Ekonea Malvu - Oral History interview recorded on 16 May 2017 at Bol, New Ireland Province


Mr Malvu tells of his family's experiences during war; particularly how the Japanese treated them.



Warning: This site contains stories of war. Some of these interviews may include detailed and graphic descriptions of events and experiences that may be disturbing for some individuals.

We are interviewing Ekonea Malvu in Bol village on the 16th of May 2017.
Thank you Ekonea. First of all, we would like – you've told us you were born in 1942 and you were 6 years old when war came to New Ireland Province, but could you also tell us what you heard about the Japanese or the Australian militaries? And which country came and stayed in your area and what happened?
Thank you, when I was hiding in the bushes, I had no clothes or lap lap to cover myself. And when the war was about to end we came back and stayed at Point Liumurorua. that's the name of one of our beach points at Fatmela.
Yeah, OK.
During that time we lived with two Japanese soldiers, we all stayed together at Liumurorua beach point at Fatmela. As war was about to end these two Japanese soldiers were already prepared to live, one was named Iskoa and the other Meata. When I first arrived I was like my grandson sitting over there.
Oh the one sitting over there.
It was OK really, we always go down to the beach and they would shoot the sharks that come swimming inside the reef. When we knew they were going to live, they had their belongings packed as they waited for their pickup, then they took my father and our two other elders, one named Rokas and the other was my dad Yamok, they told them to guard their pickup trucks because they had cargos on top of them. As they took care of the trucks the soldiers were settling themselves out, getting prepared to leave because war has finally come to an end. One thing these two did was – they made a little mistake, they use to take the Japanese meat, especially the type that has already being processed and canned. They used to take it and hide it in the nearby bushes, they would also do the same for other building materials such as hammer, nails and chisels or anything that can be used for breaking wood. Soon their time was up, so they serviced all their trucks and did their pickups.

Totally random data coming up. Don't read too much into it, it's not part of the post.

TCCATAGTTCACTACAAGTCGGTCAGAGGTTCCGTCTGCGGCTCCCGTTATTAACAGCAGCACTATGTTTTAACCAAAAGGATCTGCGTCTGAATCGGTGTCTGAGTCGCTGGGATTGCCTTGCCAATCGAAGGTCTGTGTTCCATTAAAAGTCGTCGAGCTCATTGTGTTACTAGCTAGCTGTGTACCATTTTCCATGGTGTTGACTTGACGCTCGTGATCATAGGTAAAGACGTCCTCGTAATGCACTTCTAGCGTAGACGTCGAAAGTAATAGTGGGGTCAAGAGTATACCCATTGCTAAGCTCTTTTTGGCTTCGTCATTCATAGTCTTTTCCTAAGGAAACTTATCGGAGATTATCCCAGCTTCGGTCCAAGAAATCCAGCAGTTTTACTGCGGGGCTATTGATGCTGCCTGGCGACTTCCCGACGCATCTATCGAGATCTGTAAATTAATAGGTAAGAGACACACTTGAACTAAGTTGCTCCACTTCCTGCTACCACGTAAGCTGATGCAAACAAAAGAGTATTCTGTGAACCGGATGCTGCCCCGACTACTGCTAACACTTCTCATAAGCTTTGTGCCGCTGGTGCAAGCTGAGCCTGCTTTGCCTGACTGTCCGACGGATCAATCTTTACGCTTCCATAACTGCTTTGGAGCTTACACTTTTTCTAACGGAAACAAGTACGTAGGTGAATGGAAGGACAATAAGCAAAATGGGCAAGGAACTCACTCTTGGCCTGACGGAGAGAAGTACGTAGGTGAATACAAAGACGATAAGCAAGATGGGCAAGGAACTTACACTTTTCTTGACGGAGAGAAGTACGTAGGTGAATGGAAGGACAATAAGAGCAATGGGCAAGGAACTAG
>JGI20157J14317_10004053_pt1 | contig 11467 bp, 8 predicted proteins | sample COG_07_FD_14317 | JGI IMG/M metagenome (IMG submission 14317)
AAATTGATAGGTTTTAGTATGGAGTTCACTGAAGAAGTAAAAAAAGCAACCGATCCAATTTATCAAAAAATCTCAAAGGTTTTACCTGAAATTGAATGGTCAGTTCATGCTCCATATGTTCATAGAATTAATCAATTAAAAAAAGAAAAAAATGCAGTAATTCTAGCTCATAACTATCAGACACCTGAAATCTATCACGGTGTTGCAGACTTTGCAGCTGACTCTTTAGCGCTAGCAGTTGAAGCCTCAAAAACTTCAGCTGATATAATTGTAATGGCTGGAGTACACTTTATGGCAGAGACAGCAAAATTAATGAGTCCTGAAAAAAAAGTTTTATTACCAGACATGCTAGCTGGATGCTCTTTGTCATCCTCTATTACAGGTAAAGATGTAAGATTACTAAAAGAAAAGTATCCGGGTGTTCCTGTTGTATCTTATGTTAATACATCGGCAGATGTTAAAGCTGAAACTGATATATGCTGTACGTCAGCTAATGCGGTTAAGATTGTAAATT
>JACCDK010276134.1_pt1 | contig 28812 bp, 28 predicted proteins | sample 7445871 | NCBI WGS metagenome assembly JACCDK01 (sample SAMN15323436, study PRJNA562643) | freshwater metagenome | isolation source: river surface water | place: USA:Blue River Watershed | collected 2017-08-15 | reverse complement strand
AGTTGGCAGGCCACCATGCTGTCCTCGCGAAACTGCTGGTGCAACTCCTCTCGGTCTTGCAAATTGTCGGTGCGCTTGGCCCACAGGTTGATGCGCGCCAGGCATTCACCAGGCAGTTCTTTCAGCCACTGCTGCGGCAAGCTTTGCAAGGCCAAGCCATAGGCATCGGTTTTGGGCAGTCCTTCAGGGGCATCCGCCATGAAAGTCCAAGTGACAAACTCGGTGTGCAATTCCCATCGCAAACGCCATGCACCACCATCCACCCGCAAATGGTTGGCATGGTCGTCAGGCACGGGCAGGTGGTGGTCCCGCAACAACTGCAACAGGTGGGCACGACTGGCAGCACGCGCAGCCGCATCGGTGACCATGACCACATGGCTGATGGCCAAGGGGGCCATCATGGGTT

Now, I did hear from my sister but not so much, I was small and would only recall few things concerning war, like this person you talked about, what's his name? 'Weptus' – the one I've talked about before. Anyway, I had a grandfather who monitors everyone, he watches those who does wrong and reports them to the kenpeitais which they are later taken to Lakurumau at Luburua where they get their throat slit. My grandfather was lucky this man knew him, they refer to him as Sandri, Sandri which it was very familiar back in the days. He's a watcher, anyone that uses bad verbal language or does wrong to the Japanese such as spying, he will get his name and make reports so he will be taken to Luburua to have his neck chopped off.
There was also a white man who lived there. ah John Stefil [?] is his name, he used to live down the beach, during the war; the bombs destroyed all his houses below the shore, as the war came to an end, he then moved inland and is now living further up. John Stefil is a navy, so is his first born son Jimmy. Second to Jimmy is Mrs Pat a lady who got married to man named Pita Mari. His third child is also a lady who married to a guy named Jim Grus. Today you might hear about the oil palms. well, he's last born is now living there together with his children.
When the war ended these Japanese left the fields and moved to the plantation. They had a big house that was further up on their other station, there is also a hole on top which Japanese use for the same work. The soldiers at Kuruma always travel this way to see their commander, their commander collects reports which they submit, this was all Japanese territory, and these commanders reside in these plantations.